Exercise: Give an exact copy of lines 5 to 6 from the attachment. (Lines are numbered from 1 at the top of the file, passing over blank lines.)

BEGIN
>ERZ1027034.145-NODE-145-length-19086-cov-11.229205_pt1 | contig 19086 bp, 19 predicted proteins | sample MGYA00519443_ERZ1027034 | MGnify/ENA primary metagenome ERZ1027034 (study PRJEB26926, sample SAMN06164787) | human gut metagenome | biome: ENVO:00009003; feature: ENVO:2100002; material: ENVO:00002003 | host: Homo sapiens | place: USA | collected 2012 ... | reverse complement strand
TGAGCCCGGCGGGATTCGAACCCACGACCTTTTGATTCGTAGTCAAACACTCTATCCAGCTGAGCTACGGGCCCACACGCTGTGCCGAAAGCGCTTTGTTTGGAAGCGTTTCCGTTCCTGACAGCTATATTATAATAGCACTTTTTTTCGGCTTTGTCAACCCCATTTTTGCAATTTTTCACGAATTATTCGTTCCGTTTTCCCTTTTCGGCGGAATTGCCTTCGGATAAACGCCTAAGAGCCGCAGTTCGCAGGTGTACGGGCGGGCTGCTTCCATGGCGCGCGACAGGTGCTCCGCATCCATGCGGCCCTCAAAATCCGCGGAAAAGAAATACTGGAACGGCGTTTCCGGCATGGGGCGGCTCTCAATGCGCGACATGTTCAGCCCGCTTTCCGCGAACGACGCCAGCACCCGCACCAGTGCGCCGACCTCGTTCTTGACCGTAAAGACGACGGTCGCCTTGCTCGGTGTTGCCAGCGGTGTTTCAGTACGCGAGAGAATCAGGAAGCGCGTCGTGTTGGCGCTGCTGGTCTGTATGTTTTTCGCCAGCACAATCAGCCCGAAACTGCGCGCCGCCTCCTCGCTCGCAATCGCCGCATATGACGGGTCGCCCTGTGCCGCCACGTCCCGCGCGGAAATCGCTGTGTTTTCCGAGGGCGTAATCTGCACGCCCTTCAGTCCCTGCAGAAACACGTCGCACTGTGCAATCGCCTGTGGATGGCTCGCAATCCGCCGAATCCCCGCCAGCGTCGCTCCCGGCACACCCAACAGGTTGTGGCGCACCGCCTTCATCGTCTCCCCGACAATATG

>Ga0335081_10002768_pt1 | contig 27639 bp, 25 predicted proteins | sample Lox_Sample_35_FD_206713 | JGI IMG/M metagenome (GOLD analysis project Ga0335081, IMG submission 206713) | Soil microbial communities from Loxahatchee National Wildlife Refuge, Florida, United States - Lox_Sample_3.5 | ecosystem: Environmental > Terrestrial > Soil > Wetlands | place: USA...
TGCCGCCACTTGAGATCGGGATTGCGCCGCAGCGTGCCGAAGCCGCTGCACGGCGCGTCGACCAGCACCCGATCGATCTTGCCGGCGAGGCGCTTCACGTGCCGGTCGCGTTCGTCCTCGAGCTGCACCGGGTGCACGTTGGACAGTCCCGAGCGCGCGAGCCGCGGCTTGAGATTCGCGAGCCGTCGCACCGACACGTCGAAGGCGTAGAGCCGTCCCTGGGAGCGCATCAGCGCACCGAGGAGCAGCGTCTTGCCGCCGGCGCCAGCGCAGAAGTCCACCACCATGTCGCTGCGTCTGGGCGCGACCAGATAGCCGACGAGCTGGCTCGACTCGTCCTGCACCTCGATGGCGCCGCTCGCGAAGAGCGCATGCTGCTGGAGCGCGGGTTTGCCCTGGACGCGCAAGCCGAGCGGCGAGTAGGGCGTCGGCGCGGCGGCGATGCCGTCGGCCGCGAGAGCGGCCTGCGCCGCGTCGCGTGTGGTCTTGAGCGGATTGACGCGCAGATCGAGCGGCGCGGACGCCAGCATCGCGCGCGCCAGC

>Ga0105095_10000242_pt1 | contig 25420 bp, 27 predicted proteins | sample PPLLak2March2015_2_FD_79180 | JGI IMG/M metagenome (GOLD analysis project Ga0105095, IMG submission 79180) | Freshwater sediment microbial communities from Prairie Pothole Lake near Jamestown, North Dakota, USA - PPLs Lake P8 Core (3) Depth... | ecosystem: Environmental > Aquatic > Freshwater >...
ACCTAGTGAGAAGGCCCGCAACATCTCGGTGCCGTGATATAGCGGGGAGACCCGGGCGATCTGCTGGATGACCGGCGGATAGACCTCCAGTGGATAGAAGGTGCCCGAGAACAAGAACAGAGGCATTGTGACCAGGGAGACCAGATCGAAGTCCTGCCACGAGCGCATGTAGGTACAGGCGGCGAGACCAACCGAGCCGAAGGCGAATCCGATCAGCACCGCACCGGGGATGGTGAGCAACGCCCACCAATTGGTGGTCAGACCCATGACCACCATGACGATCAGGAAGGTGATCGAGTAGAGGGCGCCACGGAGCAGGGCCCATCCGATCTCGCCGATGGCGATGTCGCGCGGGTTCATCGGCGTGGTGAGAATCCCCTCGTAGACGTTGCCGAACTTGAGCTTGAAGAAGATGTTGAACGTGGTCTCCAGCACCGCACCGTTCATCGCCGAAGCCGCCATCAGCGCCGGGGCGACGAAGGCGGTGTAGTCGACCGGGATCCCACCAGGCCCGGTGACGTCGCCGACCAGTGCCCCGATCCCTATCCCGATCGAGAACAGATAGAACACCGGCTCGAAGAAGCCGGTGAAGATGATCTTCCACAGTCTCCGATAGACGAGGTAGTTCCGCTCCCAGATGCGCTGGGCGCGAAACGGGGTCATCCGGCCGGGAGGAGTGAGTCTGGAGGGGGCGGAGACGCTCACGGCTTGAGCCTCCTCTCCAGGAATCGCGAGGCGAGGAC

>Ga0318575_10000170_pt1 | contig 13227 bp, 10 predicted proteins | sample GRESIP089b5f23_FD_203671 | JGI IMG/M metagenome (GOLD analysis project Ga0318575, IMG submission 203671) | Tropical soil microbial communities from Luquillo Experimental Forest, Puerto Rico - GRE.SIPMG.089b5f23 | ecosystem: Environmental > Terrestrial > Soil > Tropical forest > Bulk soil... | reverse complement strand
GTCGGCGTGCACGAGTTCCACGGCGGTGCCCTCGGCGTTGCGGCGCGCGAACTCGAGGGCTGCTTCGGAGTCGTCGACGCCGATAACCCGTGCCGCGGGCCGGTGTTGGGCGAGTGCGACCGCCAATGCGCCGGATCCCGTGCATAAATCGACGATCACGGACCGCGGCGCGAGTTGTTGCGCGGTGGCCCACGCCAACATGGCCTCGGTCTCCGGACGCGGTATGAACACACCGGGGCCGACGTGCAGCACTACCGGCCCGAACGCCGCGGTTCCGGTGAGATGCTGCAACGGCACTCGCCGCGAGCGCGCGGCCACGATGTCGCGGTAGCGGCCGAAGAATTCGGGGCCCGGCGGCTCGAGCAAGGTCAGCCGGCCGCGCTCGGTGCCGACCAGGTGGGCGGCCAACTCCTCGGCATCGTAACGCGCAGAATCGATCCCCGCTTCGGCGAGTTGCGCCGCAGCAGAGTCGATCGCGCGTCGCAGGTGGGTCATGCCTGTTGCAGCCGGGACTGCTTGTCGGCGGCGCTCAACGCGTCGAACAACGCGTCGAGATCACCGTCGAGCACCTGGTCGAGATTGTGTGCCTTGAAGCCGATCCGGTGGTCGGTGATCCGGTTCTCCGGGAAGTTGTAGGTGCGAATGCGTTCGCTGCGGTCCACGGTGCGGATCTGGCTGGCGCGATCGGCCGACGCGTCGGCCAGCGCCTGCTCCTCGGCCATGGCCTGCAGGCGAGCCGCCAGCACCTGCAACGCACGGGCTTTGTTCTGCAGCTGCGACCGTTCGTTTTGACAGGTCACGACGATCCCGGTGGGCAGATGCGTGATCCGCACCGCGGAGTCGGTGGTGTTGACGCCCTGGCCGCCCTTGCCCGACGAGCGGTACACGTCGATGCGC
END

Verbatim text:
>Ga0105095_10000242_pt1 | contig 25420 bp, 27 predicted proteins | sample PPLLak2March2015_2_FD_79180 | JGI IMG/M metagenome (GOLD analysis project Ga0105095, IMG submission 79180) | Freshwater sediment microbial communities from Prairie Pothole Lake near Jamestown, North Dakota, USA - PPLs Lake P8 Core (3) Depth... | ecosystem: Environmental > Aquatic > Freshwater >...
ACCTAGTGAGAAGGCCCGCAACATCTCGGTGCCGTGATATAGCGGGGAGACCCGGGCGATCTGCTGGATGACCGGCGGATAGACCTCCAGTGGATAGAAGGTGCCCGAGAACAAGAACAGAGGCATTGTGACCAGGGAGACCAGATCGAAGTCCTGCCACGAGCGCATGTAGGTACAGGCGGCGAGACCAACCGAGCCGAAGGCGAATCCGATCAGCACCGCACCGGGGATGGTGAGCAACGCCCACCAATTGGTGGTCAGACCCATGACCACCATGACGATCAGGAAGGTGATCGAGTAGAGGGCGCCACGGAGCAGGGCCCATCCGATCTCGCCGATGGCGATGTCGCGCGGGTTCATCGGCGTGGTGAGAATCCCCTCGTAGACGTTGCCGAACTTGAGCTTGAAGAAGATGTTGAACGTGGTCTCCAGCACCGCACCGTTCATCGCCGAAGCCGCCATCAGCGCCGGGGCGACGAAGGCGGTGTAGTCGACCGGGATCCCACCAGGCCCGGTGACGTCGCCGACCAGTGCCCCGATCCCTATCCCGATCGAGAACAGATAGAACACCGGCTCGAAGAAGCCGGTGAAGATGATCTTCCACAGTCTCCGATAGACGAGGTAGTTCCGCTCCCAGATGCGCTGGGCGCGAAACGGGGTCATCCGGCCGGGAGGAGTGAGTCTGGAGGGGGCGGAGACGCTCACGGCTTGAGCCTCCTCTCCAGGAATCGCGAGGCGAGGAC